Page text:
Cost of living crisis: how pub and restaurant owners could save on their energy bills

According to UK Hospitality’s Future Shock 2022 report, 86% of businesses in the sector are dealing with rising energy costs, which puts further pressure on an industry that is still recovering from the pandemic.

The Carbon Trust estimates that most hospitality businesses can reduce their energy consumption by 10% – 14%. With that in mind, we’ve teamed up with Octopus Energy to provide some insights and actions that have the potential to cut energy bills. The short-term tips require little or no investment, while the long-term investments could help improve the cash flow of your hospitality business into the future. 

David Scott, our Head of Retail and Leisure, says: “The sector faces uncertainty regarding rising energy costs against already tight margins. These insights offer practical solutions. Not only could your own businesses benefit, but by working closely with your employees so they understand your own actions, you can in turn help them to minimise costs in their personal lives.”

Five short-term money-saving tips for your hospitality business

1. Get a smart meter: 

Installing a smart meter will help you monitor your energy usage and pinpoint periods of both high and low consumption on your business premises.

2. Choose the right tariff:

Once you have an idea of how and when you use your energy, try to tailor your tariff to the needs of your business. A time-of-use tariff may help you to use electricity when it’s available cheaply. If you have energy-intensive appliances that you can programme to come on at night (dishwashers and heating and cooling systems, for example), an Economy 7 tariff that offers a cheaper night-time unit rate could save you some money. 

3. Clean it up:

Ensure your air conditioning units and refrigeration and freezer systems are kept clean and free from dust, debris and obstructions so they can operate more efficiently, thus helping to bring down energy costs. Regular cleaning could also extend the lifetime of your appliances.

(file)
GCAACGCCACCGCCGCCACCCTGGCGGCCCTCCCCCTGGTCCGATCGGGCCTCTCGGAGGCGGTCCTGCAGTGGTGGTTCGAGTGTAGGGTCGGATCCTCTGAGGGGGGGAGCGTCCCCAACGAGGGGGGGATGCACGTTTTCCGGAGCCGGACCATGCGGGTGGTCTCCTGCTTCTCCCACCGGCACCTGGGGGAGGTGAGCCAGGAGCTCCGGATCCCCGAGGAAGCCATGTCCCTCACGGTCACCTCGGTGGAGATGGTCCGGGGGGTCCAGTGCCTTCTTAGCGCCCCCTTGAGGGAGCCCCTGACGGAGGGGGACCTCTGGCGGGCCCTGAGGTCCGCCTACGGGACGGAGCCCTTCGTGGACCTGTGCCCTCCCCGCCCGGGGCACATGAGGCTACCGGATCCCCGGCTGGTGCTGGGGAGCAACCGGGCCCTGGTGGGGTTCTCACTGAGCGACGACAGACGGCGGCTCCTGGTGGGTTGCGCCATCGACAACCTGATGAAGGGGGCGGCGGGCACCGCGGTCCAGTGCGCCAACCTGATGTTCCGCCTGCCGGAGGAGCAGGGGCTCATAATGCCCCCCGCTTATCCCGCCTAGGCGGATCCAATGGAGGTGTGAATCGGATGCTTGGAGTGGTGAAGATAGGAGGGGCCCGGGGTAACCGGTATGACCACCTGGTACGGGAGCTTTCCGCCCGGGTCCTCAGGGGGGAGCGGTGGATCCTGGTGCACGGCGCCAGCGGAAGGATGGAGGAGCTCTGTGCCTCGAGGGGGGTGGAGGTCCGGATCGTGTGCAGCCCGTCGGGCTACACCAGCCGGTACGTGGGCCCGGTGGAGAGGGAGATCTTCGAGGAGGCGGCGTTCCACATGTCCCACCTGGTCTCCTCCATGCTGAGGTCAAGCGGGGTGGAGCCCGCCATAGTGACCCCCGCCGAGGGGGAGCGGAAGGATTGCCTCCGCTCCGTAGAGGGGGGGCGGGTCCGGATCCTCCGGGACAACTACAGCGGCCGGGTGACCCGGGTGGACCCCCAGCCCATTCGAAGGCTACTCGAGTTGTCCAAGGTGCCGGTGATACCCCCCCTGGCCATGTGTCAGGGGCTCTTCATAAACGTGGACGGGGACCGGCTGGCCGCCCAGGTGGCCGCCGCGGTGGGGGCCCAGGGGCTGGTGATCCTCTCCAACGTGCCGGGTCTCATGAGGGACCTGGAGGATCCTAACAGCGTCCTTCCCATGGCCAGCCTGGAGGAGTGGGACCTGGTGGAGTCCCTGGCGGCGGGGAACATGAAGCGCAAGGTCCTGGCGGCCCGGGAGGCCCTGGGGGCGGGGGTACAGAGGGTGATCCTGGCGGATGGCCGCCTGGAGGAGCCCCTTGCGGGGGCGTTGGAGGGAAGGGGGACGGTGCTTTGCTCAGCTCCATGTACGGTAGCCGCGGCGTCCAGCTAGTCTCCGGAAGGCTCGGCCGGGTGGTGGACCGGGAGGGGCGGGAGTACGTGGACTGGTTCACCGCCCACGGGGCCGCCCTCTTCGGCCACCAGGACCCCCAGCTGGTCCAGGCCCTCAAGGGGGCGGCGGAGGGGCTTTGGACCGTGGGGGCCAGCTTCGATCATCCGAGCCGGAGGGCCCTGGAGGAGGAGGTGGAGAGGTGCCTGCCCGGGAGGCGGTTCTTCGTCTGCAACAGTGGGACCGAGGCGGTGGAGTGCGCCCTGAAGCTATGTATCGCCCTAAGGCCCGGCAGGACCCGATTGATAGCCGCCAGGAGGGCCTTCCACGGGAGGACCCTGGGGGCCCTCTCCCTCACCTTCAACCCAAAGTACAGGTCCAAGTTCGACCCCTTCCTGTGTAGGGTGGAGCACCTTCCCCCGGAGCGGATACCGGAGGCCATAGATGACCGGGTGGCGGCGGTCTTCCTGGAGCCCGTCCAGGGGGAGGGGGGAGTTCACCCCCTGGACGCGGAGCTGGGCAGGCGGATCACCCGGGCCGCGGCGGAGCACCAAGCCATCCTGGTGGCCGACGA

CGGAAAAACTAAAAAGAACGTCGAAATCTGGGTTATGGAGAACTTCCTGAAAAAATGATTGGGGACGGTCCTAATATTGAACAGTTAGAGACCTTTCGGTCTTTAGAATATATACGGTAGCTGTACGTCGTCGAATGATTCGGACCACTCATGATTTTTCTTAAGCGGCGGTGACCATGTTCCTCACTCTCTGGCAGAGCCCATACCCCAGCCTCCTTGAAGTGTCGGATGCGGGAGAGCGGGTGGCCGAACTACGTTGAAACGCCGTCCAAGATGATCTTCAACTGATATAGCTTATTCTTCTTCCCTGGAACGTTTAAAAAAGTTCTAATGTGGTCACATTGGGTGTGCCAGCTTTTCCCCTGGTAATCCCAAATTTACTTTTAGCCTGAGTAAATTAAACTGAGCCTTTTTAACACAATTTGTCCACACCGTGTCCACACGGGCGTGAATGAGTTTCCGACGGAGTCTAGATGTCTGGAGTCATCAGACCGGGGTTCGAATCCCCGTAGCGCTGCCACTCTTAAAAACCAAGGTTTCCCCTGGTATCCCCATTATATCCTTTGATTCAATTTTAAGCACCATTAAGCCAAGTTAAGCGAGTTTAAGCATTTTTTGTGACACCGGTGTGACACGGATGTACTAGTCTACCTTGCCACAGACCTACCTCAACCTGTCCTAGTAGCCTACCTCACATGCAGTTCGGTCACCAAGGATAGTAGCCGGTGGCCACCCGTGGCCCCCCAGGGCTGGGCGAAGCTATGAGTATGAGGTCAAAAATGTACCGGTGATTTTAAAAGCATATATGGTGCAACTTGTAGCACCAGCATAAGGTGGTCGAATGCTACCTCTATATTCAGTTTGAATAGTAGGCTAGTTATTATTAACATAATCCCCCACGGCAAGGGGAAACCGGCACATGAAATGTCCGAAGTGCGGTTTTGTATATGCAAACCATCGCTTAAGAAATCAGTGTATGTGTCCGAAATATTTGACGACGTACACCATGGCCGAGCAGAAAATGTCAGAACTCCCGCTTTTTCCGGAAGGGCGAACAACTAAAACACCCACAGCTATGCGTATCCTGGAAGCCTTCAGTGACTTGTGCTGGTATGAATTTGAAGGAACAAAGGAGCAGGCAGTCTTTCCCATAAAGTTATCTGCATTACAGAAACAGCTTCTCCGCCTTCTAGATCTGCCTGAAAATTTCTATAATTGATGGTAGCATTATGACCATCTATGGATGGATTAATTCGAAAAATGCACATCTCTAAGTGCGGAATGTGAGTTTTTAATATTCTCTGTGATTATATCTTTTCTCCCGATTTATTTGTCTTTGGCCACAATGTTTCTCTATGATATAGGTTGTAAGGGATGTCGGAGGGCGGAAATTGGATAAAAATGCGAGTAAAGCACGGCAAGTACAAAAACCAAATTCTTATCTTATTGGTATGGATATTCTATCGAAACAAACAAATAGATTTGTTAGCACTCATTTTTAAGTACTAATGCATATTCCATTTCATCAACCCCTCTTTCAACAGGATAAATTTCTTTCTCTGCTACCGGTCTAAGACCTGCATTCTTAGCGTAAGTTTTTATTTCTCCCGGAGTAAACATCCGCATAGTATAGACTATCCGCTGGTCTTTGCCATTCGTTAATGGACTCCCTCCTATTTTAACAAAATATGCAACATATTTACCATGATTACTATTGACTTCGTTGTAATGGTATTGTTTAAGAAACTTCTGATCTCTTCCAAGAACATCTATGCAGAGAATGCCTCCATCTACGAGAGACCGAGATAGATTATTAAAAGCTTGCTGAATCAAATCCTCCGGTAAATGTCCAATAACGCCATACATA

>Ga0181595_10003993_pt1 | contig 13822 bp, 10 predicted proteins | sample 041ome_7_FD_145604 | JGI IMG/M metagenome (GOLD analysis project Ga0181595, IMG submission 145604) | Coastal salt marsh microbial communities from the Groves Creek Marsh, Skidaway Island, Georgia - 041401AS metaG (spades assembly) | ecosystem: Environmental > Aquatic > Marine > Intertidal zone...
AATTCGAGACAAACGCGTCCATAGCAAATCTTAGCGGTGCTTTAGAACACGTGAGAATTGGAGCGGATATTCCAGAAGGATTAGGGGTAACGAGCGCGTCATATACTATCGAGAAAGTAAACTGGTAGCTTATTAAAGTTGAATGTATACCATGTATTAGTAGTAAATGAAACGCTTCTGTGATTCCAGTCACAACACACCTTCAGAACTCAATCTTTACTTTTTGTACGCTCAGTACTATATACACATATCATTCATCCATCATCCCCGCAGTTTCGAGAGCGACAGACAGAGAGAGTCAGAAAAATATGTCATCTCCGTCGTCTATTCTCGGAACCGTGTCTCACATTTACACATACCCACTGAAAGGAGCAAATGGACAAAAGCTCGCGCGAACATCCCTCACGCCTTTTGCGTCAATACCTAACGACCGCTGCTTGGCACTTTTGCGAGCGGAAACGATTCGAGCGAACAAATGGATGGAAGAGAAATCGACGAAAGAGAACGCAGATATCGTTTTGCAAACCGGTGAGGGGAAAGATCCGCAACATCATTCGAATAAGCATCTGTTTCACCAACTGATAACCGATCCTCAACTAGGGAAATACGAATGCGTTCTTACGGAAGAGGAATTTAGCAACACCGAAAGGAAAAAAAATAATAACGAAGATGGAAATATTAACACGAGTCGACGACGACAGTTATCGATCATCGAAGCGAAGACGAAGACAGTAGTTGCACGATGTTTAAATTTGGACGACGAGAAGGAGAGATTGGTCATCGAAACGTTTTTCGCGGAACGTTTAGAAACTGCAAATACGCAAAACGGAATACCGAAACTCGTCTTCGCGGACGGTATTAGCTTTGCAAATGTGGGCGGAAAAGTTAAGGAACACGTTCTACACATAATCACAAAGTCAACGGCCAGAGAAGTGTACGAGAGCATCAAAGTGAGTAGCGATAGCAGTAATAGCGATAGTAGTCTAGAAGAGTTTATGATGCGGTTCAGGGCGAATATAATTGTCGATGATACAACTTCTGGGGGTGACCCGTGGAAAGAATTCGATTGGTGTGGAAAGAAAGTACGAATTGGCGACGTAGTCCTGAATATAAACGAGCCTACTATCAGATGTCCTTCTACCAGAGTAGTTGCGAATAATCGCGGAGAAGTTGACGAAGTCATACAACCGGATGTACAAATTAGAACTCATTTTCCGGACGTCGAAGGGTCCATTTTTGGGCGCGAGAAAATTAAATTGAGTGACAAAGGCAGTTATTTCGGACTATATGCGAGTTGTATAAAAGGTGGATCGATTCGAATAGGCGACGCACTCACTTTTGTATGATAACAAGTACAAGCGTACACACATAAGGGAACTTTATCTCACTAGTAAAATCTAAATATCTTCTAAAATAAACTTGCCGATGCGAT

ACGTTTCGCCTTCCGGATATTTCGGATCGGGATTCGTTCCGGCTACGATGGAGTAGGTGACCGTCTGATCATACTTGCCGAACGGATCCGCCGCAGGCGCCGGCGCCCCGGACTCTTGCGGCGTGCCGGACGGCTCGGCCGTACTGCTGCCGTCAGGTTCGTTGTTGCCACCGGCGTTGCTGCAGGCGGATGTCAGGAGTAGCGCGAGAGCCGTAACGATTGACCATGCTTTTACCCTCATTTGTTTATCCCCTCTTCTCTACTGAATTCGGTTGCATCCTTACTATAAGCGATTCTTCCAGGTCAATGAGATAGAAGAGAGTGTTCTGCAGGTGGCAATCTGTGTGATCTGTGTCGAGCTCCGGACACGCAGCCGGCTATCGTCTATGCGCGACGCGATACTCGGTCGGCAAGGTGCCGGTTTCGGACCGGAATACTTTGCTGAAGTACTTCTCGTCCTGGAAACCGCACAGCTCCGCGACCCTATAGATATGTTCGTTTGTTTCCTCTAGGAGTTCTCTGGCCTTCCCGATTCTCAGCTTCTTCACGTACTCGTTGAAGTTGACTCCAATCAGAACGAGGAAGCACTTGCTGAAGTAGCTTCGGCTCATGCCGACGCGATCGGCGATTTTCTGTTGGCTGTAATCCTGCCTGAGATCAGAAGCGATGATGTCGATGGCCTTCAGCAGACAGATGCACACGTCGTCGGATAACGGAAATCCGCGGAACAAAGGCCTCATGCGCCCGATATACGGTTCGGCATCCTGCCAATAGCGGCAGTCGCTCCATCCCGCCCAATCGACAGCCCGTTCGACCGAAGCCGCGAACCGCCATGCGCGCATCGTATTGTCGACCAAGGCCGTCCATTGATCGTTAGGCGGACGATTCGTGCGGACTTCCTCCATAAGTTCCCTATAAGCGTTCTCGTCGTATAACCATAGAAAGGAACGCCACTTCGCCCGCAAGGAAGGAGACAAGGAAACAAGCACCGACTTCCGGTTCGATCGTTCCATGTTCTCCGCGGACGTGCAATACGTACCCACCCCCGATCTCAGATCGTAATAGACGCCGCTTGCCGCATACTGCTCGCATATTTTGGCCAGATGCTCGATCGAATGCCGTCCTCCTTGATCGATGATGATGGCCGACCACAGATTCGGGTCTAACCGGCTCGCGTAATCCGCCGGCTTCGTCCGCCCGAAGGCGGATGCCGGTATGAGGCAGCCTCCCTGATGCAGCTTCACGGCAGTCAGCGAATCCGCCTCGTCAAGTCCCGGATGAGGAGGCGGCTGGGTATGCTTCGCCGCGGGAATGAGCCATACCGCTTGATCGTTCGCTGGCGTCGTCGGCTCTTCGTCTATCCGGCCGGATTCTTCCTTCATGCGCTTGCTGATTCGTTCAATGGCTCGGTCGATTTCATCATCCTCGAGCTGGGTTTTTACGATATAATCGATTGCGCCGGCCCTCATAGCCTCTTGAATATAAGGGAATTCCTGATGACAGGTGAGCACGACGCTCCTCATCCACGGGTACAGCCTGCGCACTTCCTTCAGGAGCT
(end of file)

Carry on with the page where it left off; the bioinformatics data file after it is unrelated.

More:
4. Be sensible about water use:

Low-water-usage dishwashers, toilets and tap aerators – devices that reduce the volume of water flowing through a tap without lowering water pressure – could help you consume less water. You could also save money by only running dishwashers and glasswashers on full loads. The Carbon Trust says that the water temperature for washing should be “at least 60°C” to kill bacteria, but that heating water to any higher temperature “is usually a waste of energy”, so you can afford to turn down the thermostat without putting customers at risk.

Once you have an idea of how and when you use your energy, try to tailor your tariff to the needs of your premises

5. Pull the plug:

Did you know that many appliances will continue to draw on a small amount of power even on standby? If you’re not going to be using an appliance for more than two hours, switch it off at the mains.

Four steps towards long-term savings

1. Install LEDs:

Light-emitting diodes (LEDs) are more efficient than traditional incandescent bulbs, and the Department for Business, Energy & Industrial Strategy (BEIS) says upgrading to LEDs throughout your business could deliver “cost savings of up to 80%”. Meanwhile, encourage staff to switch off lights when they leave empty rooms in your premises, or install motion sensors that will turn lights off automatically when an area is not in use.

2. Reduce the number of fridges and freezers in your kitchens:

It is often cheaper to run one larger unit than two smaller ones, and by using the space you have more effectively, you may find you can quickly get rid of some appliances. If they are reaching the end of their lifetime, choosing a more efficient option could save over £100 a year, according to Octopus Energy.

3. Generate your own power:

You could save money by installing solar panels on your roof, or elsewhere on your premises. With the cost of electricity rising quickly, investing in assets that can produce your own power could lead to significant long-term savings. What’s more, if you don’t use all the energy you generate, you should be able to sell it back to the National Grid, which will create another revenue stream for your business. 

4. Invest in EVs:

Electric vehicles are becoming more and more popular, particularly for businesses in city centre locations with low-emission zones. Electrifying your fleet, and installing charging points on your premises, could help your company – and your employees – save on petrol and diesel costs.

Support for your business as costs rise

Feeling the pressure of rising costs? You're not alone. Find services, resources and guidance, which could help you cut costs and plan for what's ahead. 

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